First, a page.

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The Villages
Monday, May 27, 2024

Residents pack Villages meeting over problematic pond drained by repeated sinkholes

Phillip Hays served as a spokesman for the Alhambra residents. He showed a sign that has been on display at his home, demanding action.

Village of Alhambra residents packed Friday morning’s Community Development District 2 Board of Supervisors meeting, angry over a problematic pond drained repeatedly by sinkholes.

“The pristine pond is gone and now we have a mud hole,” said Phillip Hays, a 13-year resident of the Village of Alhambra, speaking up for his numerous neighbors who forced staffers to rush and find more chairs to accommodate the large crowd.

Hays brought with him to the meeting a sign that has been on display in his yard that asks, “As a property owner I have to meet Villages Standards on my property. So why does The Villages not have to meet same standards on taking care of our pond?”

Residents said there have been 18 sinkholes at Lago De Leon. Hurricane Irma prompted numerous sinkholes that drained the pond. But the sinkholes have been frequently occurring through the years.

Tom Clark, president of the Alhambra Social Club, said his biggest concern has been home values. He pointed out that some owners paid $32,000 extra for the privilege of living on the pond.

Lago De Leon has been drained by a series of sinkholes in the Village of Alhambra.

“With this pond being completely empty and an eyesore, our home values are going down the toilet,” Clark said.

Colette Marini said her mother worked “very hard” during her life, paid the $32,000 premium and now is bedridden. The daughter said she can’t even “pull up the blinds” to allow her mother to see “the view” for which she paid. Marini teared up when she described her mother’s predicament. She echoed Clark’s fears about falling home values and said she doubted they’d ever reclaim the value of the home.

Residents claimed one house is uninhabitable because of sinkholes and the grass behind the house is now waist high.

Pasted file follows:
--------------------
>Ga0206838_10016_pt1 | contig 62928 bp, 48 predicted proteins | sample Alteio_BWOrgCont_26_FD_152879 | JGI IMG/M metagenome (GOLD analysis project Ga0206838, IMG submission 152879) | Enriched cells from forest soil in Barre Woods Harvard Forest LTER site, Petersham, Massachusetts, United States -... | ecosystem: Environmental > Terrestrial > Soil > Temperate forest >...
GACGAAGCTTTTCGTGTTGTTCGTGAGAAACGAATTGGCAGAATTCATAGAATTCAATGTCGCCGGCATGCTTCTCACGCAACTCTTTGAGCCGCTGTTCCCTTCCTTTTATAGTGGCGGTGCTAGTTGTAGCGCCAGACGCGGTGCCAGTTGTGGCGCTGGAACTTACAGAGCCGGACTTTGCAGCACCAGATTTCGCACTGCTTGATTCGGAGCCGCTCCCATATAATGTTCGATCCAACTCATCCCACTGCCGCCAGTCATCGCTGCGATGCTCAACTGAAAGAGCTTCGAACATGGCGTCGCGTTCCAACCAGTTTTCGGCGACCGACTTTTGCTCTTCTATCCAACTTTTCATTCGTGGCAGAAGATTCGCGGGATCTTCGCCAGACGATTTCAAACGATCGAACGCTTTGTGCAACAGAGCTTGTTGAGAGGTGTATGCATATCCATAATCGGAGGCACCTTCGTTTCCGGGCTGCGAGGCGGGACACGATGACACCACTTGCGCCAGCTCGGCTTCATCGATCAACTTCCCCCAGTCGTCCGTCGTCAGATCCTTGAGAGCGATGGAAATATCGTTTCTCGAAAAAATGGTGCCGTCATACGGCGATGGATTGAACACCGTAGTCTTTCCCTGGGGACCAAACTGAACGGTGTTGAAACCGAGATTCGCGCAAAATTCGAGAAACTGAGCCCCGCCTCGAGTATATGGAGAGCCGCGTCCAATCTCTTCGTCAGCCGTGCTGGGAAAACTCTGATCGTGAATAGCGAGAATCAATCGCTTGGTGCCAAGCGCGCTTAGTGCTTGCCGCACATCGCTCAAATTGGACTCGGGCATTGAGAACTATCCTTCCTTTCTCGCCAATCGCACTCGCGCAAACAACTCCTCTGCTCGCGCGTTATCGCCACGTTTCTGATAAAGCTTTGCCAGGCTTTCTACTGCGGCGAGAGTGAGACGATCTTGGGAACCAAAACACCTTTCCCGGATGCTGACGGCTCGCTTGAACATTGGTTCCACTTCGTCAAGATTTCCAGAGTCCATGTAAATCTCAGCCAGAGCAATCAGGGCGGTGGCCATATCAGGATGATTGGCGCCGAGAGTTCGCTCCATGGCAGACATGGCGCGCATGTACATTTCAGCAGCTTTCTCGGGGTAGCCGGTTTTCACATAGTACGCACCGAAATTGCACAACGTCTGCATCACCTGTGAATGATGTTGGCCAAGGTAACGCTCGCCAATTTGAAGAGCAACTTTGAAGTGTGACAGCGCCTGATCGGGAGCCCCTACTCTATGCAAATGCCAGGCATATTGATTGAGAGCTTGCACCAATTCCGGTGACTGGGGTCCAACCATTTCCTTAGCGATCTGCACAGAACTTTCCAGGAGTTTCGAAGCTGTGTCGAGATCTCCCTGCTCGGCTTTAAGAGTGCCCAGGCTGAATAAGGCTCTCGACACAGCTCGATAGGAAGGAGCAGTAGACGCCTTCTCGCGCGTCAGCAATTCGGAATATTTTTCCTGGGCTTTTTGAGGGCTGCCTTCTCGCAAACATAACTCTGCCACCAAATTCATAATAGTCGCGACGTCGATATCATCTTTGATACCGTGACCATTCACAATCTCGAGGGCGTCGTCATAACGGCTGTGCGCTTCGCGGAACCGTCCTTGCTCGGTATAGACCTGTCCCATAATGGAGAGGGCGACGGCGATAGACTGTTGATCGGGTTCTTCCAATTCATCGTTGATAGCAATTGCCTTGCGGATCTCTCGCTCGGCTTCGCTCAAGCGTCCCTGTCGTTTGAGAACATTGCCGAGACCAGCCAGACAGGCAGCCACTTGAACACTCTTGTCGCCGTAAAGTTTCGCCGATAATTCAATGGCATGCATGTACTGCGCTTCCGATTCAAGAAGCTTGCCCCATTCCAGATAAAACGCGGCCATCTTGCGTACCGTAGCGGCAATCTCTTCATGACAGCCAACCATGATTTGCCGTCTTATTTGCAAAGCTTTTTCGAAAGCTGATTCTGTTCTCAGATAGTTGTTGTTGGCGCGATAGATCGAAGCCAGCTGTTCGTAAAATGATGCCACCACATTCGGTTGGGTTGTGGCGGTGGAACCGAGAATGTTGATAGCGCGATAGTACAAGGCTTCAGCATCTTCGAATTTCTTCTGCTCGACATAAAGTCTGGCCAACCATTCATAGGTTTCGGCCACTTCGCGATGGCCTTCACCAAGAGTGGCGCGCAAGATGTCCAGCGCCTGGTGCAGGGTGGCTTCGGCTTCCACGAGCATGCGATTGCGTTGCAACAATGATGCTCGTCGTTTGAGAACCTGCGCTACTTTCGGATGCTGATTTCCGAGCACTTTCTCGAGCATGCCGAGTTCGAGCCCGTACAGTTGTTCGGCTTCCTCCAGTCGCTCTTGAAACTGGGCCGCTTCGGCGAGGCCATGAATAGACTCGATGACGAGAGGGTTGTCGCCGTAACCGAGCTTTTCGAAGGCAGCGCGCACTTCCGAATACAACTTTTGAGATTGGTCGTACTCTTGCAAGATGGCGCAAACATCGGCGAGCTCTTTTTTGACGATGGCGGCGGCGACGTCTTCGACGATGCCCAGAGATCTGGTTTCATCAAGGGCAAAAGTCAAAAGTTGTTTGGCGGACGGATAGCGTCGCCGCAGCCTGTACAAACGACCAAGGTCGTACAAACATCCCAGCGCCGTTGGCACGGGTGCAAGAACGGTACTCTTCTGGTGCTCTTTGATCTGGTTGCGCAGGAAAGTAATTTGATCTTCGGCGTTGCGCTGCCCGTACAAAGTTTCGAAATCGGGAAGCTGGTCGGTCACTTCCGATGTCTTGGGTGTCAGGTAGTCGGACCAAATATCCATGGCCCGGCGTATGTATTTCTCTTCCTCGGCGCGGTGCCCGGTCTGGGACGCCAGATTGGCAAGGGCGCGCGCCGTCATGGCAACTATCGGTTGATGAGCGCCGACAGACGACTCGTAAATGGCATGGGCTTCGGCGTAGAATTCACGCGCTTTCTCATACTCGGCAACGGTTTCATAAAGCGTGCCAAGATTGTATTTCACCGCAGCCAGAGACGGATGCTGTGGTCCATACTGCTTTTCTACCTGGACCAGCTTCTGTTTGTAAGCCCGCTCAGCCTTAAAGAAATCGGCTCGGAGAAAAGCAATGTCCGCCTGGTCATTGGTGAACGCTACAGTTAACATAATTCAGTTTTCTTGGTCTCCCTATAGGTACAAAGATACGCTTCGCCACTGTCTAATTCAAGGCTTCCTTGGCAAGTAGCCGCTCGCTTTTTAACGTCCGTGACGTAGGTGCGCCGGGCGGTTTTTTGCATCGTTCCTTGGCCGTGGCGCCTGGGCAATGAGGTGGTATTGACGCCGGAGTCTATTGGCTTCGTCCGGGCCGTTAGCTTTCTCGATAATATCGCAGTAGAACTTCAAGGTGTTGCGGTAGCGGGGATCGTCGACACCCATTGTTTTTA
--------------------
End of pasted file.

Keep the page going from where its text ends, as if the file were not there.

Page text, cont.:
Sam Wartinbee of District Property Management confirmed the sinkhole formed on the night of July 25 or day of July 26. He was away on vacation and admitted that his staff did not report the sinkhole “as they should have.”

Testing with ground penetrating radar was to begin Friday. Results from the testing should come back next week, Wartinbee said. It is expected that the engineering firm doing the testing will make a recommendation about what to do next at the problematic pond.

Supervisor Bryan Lifsey pointed out that ponds in the older sections of The Villages do not have the membrane lining as in the newer sections. The board previously had considered putting in a lining, but decided the price was too high.

Village of Alhambra residents packed the District Office board room.

Lifsey asked Wartinbee how much has been spent through the years on repairs at the pond. Wartinbee said he did not know the total, but cited repairs that cost $7,500 and $11,000. Supervisor Marty Rothbard followed up and asked that the cost of all of the repairs be totaled up and communicated back to the board.

Supervisor Barton Zoellner feared “astronomical” costs of repairs, such as the more than half million dollar hit being felt in Community Development District 4 after sinkholes struck in February in the Village of Calumet Grove.

District Manager Richard Baier said it would be important to gather all of the information before making a decision.

Hays had a warning for the board.

“We are done with Band-Aid approaches. There’s more sinkholes coming,” he said.

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